Creating a CI/CD pipeline requires buy-in from numerous teams. You can’t do it without a simple automation platform that everyone in your organization can use. Ansible Playbooks keep your applications properly deployed (and managed) throughout their entire lifecycle.
Rolling updates, Zero Downtime:- Ansible provides true multi-tier, multi-step orchestration. Ansible’s push-based architecture allows very fine-grained control over operations, able to orchestrate configuration of servers in batches, all while working with load balancers, monitoring systems, and cloud or web services. Slicing thousands of servers into manageable groups and updating them 100 at a time is incredibly simple, and can be done in a half page of automation content.
Call your play:- Ansible let you define “plays”, which select a particular group of hosts and assign tasks to execute or roles for them to fulfill. The order in which these plays run, and the hosts on which they run, is tightly controlled by Ansible. For example, you might migrate a database schema and flush the caching servers prior to updating application servers by running one simple play. This is far better than just blasting out orders to servers.
Power plus simplicity, across your environment
Stage & Test:- Your Ansible inventory can be easily split to slice your environment up into different groups of machines. You can then easily test your plays with a staging machine and if tests pass, that can then be instantly run against production if you so choose.
Beyond Just Servers:- We don’t stop at just servers. Ansible can work with networks, load balancers, monitoring systems, web services and other devices that might need touching during a rolling update. For example, you can add or remove servers from your load balancing pool and disable monitoring alerts for each machine that is being updated.
5. Security Automation
When you define your security policy in Ansible, scanning and remediation of site-wide security policy can be integrated into other automated processes and instead of being an afterthought, it’ll be integral in everything that is deployed.
How industries are solving challenges using ansible?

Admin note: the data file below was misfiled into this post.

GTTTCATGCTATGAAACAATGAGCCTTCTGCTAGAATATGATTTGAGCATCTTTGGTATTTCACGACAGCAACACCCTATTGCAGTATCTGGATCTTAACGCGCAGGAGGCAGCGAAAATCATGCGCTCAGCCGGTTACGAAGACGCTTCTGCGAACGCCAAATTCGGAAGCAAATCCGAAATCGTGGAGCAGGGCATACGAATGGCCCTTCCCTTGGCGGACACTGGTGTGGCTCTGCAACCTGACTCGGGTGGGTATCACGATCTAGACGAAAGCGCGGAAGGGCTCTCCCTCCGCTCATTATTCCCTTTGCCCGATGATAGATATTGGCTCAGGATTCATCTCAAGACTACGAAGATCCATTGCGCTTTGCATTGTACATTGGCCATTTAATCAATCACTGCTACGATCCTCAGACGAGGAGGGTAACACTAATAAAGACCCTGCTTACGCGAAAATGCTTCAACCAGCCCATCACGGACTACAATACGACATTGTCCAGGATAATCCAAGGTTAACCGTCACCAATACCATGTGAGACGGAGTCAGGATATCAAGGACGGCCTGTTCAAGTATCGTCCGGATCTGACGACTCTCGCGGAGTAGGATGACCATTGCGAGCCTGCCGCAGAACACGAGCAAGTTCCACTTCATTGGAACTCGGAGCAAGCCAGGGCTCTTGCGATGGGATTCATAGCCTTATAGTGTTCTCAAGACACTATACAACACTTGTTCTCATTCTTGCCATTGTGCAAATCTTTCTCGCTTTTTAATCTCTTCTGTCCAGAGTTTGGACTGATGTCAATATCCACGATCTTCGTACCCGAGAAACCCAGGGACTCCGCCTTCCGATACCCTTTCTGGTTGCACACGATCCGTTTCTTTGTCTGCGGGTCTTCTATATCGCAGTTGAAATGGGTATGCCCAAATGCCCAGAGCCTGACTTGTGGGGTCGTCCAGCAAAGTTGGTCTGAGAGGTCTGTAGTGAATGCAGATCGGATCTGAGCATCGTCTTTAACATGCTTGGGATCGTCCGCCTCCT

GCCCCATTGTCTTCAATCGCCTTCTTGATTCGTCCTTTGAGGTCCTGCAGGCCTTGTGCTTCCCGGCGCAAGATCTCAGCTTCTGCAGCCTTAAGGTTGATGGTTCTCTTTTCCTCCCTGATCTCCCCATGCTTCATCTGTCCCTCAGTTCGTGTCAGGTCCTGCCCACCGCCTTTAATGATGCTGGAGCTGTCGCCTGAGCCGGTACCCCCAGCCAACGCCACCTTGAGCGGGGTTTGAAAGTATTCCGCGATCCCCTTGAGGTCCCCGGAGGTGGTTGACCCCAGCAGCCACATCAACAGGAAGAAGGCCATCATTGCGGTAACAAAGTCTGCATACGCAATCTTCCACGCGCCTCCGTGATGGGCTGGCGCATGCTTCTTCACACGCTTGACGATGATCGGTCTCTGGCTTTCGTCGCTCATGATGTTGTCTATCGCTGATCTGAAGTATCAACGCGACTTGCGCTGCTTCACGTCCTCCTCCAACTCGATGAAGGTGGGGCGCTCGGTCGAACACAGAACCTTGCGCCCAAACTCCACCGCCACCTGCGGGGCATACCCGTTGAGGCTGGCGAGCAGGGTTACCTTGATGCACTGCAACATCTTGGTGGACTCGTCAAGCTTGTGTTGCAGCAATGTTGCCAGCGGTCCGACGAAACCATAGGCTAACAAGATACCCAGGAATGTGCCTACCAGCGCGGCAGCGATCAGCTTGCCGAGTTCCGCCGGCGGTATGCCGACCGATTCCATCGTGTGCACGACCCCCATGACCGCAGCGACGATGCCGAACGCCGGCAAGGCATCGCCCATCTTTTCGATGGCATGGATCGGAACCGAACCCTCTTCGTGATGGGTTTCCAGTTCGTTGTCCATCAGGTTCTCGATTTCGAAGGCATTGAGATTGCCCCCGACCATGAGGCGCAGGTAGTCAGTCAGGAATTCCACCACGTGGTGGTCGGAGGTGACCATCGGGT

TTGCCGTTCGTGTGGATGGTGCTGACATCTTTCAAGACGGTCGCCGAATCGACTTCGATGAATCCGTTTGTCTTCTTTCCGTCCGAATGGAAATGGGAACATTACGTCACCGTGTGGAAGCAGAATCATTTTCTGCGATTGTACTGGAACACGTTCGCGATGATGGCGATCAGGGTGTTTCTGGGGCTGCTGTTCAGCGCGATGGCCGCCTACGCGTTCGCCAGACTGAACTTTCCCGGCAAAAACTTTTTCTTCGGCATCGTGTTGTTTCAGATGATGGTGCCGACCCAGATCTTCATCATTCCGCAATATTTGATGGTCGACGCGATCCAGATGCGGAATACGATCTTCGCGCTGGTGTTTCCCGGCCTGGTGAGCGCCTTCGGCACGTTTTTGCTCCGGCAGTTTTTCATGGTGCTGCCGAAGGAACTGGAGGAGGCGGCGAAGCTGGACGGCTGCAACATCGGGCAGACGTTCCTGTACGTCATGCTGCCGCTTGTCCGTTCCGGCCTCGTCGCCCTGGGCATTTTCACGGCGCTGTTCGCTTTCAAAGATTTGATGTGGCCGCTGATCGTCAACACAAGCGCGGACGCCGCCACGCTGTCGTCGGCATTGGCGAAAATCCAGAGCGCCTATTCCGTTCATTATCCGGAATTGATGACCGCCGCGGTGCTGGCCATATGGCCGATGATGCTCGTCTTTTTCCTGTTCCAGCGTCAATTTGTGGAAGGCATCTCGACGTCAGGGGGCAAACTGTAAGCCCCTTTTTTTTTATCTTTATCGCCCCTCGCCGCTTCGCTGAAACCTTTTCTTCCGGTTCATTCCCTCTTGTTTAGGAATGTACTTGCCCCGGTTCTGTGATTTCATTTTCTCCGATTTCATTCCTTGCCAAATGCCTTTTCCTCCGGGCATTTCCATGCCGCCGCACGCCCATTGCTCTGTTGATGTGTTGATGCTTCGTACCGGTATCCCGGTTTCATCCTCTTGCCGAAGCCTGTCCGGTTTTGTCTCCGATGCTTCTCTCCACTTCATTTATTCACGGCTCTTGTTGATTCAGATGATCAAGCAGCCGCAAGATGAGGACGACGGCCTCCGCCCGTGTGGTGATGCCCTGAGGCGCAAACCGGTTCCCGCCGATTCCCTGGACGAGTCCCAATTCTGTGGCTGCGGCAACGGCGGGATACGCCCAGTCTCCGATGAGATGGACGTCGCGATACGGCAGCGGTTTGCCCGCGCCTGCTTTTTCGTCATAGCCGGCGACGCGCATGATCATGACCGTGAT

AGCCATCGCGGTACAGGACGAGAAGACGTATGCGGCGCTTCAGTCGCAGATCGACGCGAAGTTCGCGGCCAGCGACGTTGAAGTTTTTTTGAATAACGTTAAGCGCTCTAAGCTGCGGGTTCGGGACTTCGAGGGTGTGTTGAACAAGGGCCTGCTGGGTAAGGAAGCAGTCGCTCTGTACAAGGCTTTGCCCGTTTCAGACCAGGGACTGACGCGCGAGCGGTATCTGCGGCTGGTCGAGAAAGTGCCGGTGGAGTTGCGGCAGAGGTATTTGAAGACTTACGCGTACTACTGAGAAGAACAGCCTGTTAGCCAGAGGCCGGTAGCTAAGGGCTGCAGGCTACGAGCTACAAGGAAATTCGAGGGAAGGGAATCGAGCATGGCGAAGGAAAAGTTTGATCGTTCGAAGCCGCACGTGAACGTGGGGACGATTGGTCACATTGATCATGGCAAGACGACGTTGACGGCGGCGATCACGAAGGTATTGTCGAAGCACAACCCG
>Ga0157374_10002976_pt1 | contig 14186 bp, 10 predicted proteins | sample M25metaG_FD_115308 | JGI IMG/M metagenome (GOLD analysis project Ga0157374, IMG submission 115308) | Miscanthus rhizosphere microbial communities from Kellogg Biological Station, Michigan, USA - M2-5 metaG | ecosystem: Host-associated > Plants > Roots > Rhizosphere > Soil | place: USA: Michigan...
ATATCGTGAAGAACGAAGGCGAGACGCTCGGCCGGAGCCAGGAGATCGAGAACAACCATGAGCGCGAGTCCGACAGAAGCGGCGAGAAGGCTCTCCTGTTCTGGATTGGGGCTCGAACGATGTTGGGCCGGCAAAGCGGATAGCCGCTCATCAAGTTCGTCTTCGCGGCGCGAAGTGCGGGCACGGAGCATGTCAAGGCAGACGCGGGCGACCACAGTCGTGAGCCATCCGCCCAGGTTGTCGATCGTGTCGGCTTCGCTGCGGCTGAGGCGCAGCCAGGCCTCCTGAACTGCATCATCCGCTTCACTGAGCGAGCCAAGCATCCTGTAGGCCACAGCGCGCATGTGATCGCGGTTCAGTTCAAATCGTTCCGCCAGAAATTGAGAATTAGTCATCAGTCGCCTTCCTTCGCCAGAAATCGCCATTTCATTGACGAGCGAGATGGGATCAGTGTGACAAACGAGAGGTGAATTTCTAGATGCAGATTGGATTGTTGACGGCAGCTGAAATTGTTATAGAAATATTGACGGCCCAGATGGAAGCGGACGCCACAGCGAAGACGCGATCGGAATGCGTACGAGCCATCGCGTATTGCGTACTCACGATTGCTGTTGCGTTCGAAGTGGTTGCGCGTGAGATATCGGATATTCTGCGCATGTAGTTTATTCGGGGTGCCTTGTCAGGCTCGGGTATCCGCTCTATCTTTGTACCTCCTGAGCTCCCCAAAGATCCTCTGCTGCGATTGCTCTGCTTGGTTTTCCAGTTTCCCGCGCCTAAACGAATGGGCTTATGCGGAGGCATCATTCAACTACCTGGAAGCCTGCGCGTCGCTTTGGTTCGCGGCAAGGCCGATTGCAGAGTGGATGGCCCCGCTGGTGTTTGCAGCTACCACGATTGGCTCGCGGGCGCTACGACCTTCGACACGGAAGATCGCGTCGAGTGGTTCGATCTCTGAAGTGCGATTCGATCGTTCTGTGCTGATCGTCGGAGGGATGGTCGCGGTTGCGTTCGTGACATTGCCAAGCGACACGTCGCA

Ansible seamlessly unites workflow orchestration with configuration management, provisioning, and application deployment in one easy-to-use and deploy platform.
1. AWS (Amazon Web Services)
Using Ansible to automate your applications in AWS greatly increases the chances that your cloud initiative will be a success. The breadth of AWS capability enables IT organizations to dynamically provision entire workloads like never before. To harness this power, IT organizations must effectively answer:
- How can we control cloud deployments?
- How does devops work in the cloud?
- Will my deployments be secure?
- How can we migrate existing apps to the cloud?
The answer? Automate with Ansible.
Ansible & AWS: Batteries included:-
From the beginning, Ansible has offered deep support for AWS. Ansible can be used to define, deploy, and manage a wide variety of AWS services. Even the most complicated of AWS environments can be easily described in Ansible playbooks. Once your AWS-based application environments are described with Ansible, you can deploy them again and again, easily scaling out to 100s or 1000s of instances across multiple regions, with the same results each and every time.
Out of the box, Ansible has nearly 100 modules supporting AWS capabilities, including:
Elastic Block Store (EBS)
Elastic Cloud Compute (EC2)
Elastic IPs (EIP)
Elastic Load Balancers (ELB)
Identity Access Manager (IAM)
Relational Database Service
Security Token Service
Simple Storage Service (S3)
Virtual Private Cloud (VPC)
Ansible also has over 1,300+ additional modules to help you manage every aspect of your Linux, Windows, UNIX, network infrastructure, and applications — regardless of where they’re deployed. With Ansible, one common language can be used to describe everything deployed in your cloud.
It’s hard to find a homogeneous IT stack nowadays. You may have a Linux server farm, but an AD cluster providing identity. Or you have a cross-platform build environment that builds your software for multiple different targets.
Your management and automation tools need to be able to handle multiple, vastly different targets — Linux, Unix, networking, cloud services… and Windows.
Users and customers love Ansible’s simple, agentless, powerful automation that allows them to model and deliver any configuration, any deployment, any environment across their IT infrastructure.
Ansible knew that the key was to bring the same simple, agentless paradigm to managing Windows, while still feeling native to Windows administrators. Ansible’s native Windows support uses Windows PowerShell remoting to manage Windows like Windows in the same Ansible agentless way that Ansible manages Linux like Linux.
With Ansible’s native Windows support, you can, out of the box:
- Gather facts on Windows hosts
- Install and uninstall MSIs
- Enable and disable Windows Features
- Start, stop, and manage Windows services
- Create and manage local users and groups
- Manage Windows packages via the Chocolaty package manager
- Manage and install Windows updates
- Fetch files from remote sites
- Push and execute any PowerShell scripts you write
You can connect to and automate Windows using local or domain users, and soon you’ll be able to use Windows ‘runas’ support to execute actions as the Administrator, just as you would use ‘sudo’ or ‘su’ on Linux.
Plus, with Ansible’s easy extensibility, you can write your own modules in PowerShell and extend Ansible for whatever other functionality you need. Ansible users have written modules for managing filesystem ACLs, managing Windows Firewall, and managing hostname and domain membership, and more.
Thanks for reading :)